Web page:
Despite our good fortune, each one of us has cranky and impatient moments. Were someone to ask my sons, they would say that I have been the worst culprit. I like to think of myself as expressive, but they sometimes perceive me as overly dramatic. They are probably right. But in my defense, during this time I have averted mealtime malaise by preparing their favorite foods as I do during holiday breaks. I am not talking about Thanksgiving turkey or Easter ham; instead, I whip up dishes I know our sons enjoy but don’t get in college cafeterias. Specially prepared food says, “I am so glad you are here—I love you,” and I try to say that in different ways, even if my thoughtless words occasionally communicate something else.
I am lucky to be able to offer this home-cooked succor to our sons. It is a small compensation for all they are missing, but I now have multiple chances to cater to their food preferences—just as I do during their long holiday weekends. In fact, it feels like we are now living in a suspended long holiday weekend—sort of like nine months of Thanksgiving weekend.
When I say this to my women friends, it elicits a wry chuckle and a culturally relevant version of “OMG!” They get it. For many of us, Thanksgiving weekend conjures up emotional and relational baggage that we start to unpack—but never resolve—over that four-or-five-day period. It is a time of affective complexity: we feel grateful for our families and fortune, but we are stressed. Sometimes there are minor stressors, such as, I neither know how to make, nor care for the creamy mashed potatoes my mother-in-law insists must be on the Thanksgiving table. Other times, major stressors arise, some destructive or even tragic. Then there are those that in hindsight could be plot lines for a Hollywood holiday release based on the reunion of a wildly silly, dysfunctional family. We always find in those films a character who reminds us of one of our relatives—someone we tolerate but also manage to love.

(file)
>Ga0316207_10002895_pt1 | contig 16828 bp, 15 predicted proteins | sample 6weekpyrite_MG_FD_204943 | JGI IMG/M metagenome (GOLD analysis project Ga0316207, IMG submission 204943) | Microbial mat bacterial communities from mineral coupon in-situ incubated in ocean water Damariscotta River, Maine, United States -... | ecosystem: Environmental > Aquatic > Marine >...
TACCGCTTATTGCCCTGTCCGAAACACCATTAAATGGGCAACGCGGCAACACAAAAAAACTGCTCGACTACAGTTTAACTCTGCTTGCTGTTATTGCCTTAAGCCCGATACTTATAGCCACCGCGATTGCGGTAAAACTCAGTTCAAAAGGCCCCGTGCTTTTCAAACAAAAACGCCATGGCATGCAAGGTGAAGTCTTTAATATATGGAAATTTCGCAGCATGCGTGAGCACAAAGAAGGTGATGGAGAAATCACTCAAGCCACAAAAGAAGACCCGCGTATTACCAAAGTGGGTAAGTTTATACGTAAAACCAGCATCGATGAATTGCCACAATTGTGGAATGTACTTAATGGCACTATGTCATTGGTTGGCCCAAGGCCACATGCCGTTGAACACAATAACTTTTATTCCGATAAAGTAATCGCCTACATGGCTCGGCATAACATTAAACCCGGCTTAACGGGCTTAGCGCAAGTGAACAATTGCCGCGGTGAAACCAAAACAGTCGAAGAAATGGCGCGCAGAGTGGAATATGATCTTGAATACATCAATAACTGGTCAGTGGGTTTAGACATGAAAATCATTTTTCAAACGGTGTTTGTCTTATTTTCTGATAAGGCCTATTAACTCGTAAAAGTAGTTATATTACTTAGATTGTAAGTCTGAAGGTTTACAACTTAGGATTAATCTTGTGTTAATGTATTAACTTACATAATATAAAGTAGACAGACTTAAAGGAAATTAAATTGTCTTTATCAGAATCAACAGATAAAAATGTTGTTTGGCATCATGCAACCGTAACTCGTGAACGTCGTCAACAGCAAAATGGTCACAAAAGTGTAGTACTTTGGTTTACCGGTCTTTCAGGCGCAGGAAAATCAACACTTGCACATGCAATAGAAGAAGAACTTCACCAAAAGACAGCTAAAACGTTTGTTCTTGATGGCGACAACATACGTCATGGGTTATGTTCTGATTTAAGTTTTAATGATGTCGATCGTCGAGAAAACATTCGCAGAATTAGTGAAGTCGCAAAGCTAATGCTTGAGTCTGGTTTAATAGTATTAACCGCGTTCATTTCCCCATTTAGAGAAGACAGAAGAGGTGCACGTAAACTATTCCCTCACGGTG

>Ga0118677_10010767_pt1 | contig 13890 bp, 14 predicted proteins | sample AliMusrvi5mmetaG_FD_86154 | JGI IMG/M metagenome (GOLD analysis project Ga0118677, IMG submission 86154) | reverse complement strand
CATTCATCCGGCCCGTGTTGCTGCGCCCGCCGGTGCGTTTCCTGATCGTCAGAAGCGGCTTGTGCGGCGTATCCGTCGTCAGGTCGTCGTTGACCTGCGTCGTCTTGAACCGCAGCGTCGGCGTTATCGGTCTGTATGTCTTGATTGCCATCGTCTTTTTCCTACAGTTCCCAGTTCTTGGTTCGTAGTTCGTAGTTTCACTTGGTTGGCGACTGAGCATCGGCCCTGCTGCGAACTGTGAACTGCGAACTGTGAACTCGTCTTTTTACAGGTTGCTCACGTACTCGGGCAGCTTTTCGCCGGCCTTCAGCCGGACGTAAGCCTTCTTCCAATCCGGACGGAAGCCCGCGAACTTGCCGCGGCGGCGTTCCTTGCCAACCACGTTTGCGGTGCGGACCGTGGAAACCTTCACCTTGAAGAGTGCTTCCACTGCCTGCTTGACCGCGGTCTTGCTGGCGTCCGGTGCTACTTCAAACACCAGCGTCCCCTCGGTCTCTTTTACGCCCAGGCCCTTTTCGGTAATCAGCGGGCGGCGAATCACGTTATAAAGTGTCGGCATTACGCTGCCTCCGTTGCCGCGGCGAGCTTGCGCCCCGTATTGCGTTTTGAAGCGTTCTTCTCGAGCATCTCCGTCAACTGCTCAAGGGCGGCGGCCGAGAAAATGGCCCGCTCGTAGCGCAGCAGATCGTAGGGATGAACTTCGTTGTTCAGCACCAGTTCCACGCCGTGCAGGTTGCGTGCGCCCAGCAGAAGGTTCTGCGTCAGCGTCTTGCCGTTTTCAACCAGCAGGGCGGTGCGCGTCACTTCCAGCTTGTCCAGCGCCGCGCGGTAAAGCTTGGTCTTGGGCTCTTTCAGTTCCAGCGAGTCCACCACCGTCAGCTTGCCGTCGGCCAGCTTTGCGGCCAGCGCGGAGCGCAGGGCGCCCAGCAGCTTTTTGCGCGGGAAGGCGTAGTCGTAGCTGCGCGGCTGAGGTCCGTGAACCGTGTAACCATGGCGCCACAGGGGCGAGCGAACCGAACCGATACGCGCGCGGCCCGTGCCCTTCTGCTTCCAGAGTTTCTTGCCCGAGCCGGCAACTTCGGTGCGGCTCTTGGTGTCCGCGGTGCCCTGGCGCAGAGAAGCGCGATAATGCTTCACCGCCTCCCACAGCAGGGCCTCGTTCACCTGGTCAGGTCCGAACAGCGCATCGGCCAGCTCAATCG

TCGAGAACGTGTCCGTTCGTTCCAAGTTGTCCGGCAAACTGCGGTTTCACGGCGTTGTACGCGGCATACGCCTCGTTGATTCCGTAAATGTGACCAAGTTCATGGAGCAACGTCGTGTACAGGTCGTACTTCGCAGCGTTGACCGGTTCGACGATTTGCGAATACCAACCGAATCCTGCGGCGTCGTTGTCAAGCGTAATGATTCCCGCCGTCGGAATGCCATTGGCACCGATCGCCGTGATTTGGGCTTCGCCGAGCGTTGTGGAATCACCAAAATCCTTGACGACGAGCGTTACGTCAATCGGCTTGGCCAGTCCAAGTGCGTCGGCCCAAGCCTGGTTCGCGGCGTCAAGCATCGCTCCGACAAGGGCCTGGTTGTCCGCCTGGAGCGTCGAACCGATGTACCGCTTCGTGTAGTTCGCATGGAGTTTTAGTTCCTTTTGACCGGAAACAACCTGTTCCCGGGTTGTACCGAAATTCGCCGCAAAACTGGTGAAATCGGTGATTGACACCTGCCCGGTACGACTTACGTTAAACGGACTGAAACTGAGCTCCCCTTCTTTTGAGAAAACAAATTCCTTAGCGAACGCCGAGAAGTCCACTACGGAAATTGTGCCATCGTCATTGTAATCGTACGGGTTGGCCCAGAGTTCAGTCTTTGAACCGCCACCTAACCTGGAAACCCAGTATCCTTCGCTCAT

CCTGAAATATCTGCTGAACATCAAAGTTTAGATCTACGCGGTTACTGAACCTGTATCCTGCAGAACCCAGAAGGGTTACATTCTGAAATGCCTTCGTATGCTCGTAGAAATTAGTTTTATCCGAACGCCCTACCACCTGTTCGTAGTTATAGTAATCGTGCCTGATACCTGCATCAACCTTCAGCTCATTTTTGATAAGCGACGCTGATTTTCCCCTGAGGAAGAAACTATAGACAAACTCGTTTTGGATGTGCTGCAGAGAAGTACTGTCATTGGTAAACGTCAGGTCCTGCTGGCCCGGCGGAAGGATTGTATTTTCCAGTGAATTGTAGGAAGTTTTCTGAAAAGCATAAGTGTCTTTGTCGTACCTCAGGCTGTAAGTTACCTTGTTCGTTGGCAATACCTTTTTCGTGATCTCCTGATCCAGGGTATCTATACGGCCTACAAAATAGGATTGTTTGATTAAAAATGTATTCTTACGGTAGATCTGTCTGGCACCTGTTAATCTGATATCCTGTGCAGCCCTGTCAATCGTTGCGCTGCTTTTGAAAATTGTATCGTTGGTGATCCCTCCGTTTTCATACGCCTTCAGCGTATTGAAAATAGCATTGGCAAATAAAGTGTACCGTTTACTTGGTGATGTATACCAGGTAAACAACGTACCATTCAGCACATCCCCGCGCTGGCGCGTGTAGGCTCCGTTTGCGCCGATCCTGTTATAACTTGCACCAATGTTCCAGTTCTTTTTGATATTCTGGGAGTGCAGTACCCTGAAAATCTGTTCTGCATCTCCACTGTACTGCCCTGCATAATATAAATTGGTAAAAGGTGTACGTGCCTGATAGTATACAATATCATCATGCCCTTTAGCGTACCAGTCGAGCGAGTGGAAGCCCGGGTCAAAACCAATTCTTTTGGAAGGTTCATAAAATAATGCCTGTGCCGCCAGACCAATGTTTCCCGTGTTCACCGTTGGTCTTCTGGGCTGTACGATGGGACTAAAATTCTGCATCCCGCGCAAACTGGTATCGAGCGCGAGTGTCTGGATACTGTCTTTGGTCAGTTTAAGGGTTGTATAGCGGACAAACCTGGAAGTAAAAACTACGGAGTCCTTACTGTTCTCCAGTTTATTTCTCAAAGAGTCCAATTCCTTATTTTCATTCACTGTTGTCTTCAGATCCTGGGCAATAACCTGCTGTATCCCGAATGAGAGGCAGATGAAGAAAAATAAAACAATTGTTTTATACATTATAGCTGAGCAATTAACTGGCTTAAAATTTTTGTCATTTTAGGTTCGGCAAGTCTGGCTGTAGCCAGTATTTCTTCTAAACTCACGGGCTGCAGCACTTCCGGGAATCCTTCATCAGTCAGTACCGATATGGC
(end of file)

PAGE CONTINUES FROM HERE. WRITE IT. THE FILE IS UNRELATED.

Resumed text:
As is the case with Thanksgiving weekend, many of us feel we have little choice now but to spend lots of time with our family members. In my case, I realize that my family is doing reasonably well, as a group, and also as individuals. And while I might not have chosen to exist in a period of so much enforced togetherness, I cannot imagine how I would live through these times without my husband and sons. I am so lucky to have their support and love, although on occasion, they have interesting ways of demonstrating their affection. But honestly, they could say the same of me.
At dinner when my sons, husband, and I are stumped for mealtime chat that wasn’t already introduced at lunch, we sometimes revive a Thanksgiving tradition of mentioning something for which each of us is thankful. My oldest son invariably is the first one to say, “my family,” but we all soon follow suit. This reminder elevates our collective mood and our conversation. I would recommend trying this if you feel overloaded with too much family togetherness during these times. What your family members say might surprise you, in a good way.
Will we be able to maintain our peaceful coexistence through the rest of the year? I hope so, but check in with me in November to see if I have found a substitute encampment for the outdoor patio. And who knows? I may also tell you about the recipe for the creamy mashed potatoes that my husband and sons love.
Tara Munjee’s essays on parenting and family have been published in Autism Parenting, Her View from Home, and Pilgrim: A Journal of Catholic Experience. In addition to caring for her family, Tara is also an adjunct professor of dance and humanities at Dallas College in Dallas, TX.